HALIFAX — The number of seniors in Atlantic Canada will increase by 32 per cent over the next 20 years, putting added pressure on the region’s health-care system and labour market, a new study says.
The study released Thursday by the Atlantic Provinces Economic Council says the most rapid growth will be among older seniors.
Policy analyst Fred Bergman said the number of Atlantic Canadians aged 75 and older will double by 2040.
The independent think tank says these changes in demographic patterns will have significant implications for the region’s economy.
Atlantic Canada’s population is already the oldest in Canada.
By 2040, there will be three seniors for every two young people in the region, the council says.
“We estimate Atlantic health care costs will rise by 27 per cent by 2040 simply due to the population aging.” Bergman said in a statement, adding that the region will need an additional 25,000 beds in nursing or seniors homes.
This so-called grey tsunami, which refers to the large wave of baby boomers who are reaching retirement age, is also having a profound impact on the labour market, the study says.
In 1990, there were 20 young workers entering the job market for every ten retirees. Thirty years later, there are just seven, and APEC does not expect that number to change any time soon.
The region’s primary industries — agriculture, fishing, forestry, mining and oil and gas — have the oldest workforce in the region.
Meanwhile, the working-age population — those between 25 and 64 — has fallen by almost 50,000 in the past 10 years. During that time, the number of seniors has surpassed the number of people under the age of 19 for the first time.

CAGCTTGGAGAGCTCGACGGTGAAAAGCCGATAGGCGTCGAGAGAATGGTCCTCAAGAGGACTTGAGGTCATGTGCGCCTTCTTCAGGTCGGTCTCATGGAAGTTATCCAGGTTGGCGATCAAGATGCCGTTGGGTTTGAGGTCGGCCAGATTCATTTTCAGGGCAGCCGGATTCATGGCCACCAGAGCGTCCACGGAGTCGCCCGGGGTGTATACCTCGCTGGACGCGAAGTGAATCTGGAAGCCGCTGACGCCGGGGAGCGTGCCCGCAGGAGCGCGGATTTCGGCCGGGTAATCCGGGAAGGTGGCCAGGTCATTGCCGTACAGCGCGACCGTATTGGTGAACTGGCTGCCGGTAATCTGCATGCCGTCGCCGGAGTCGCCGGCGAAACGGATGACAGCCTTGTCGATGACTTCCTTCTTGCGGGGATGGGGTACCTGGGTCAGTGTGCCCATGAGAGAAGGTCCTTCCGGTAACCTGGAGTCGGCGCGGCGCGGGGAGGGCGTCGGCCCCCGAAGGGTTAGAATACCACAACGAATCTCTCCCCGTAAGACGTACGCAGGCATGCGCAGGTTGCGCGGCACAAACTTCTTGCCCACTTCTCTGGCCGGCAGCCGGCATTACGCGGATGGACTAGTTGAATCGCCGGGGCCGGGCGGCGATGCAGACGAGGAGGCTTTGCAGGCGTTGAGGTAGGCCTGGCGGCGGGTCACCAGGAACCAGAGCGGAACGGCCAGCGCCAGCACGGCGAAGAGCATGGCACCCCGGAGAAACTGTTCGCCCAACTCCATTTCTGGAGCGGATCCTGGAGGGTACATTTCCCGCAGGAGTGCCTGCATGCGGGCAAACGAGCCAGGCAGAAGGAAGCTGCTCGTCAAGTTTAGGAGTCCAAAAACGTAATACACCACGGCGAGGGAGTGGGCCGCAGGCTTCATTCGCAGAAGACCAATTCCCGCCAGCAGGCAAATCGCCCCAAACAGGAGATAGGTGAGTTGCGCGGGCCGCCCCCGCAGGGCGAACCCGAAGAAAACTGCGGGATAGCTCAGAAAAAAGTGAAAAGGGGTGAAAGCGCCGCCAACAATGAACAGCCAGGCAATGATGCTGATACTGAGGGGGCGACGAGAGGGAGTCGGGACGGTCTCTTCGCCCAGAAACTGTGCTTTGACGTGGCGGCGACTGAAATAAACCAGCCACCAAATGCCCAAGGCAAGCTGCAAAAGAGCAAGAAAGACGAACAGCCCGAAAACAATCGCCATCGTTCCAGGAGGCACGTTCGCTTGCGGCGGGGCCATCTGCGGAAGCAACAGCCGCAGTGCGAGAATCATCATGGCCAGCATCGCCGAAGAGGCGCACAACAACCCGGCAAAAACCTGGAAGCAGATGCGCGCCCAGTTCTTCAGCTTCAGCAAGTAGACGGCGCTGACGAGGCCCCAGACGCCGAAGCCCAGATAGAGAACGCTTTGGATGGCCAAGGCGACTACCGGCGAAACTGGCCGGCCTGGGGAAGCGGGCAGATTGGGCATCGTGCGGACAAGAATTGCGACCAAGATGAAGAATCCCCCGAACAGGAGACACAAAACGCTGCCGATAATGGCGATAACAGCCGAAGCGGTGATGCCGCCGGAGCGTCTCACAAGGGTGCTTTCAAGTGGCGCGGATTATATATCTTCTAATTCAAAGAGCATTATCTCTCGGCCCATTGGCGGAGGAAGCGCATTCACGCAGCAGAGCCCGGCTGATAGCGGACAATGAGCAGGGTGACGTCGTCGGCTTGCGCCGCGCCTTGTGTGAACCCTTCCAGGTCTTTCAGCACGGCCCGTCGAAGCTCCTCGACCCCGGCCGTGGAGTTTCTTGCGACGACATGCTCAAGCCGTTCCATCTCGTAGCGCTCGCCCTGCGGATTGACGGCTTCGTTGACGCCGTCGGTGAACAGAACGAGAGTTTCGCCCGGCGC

Nova Scotia Premier Stephen McNeil said aggressive immigration policies are helping solve the province’s demographic problems.
“We need to welcome new Nova Scotians,” he said Thursday after a cabinet meeting in Halifax. “If we don’t deal with the demographics of our population, our health-care budget will consume all of the operating ability of our government.”
Despite the doom and gloom about Atlantic Canada’s aging population, the council’s report also includes some uplifting news: retirees today have 44 per cent more disposable income than seniors just 20 years ago, after adjusting for inflation.
As well, the region’s charities and non-profit organizations are sure to benefit from the fact that seniors, on average, serve as community volunteers for over 200 hours every year, which is 50 per cent more than the rest of the population.
And there will be opportunities for businesses that take advantage of the trends outlined in the report, APEC says.
“Seniors will be a growth sector,” the report says.
“Senior homes, assisted living, and care workers will be in demand, as well as personal services to help those aging at home. Products and services that cater to or are adapted for an aging population will be in demand.”
The new numbers would not come as a shock to the region’s politicians and business leaders, who have been receiving similar reports for years.
In 2014, for example, the Nova Scotia government was handed a report from a panel of experts who warned the province was doomed to endure an extended period of decline unless population and economic trends were reversed.
The report, written by a five-member panel led by then Acadia University president Ray Ivany, predicted that by 2036, the province could expect to have 100,000 fewer working-age people than it did in 2010.
This report by The Canadian Press was first published Jan. 21, 2021.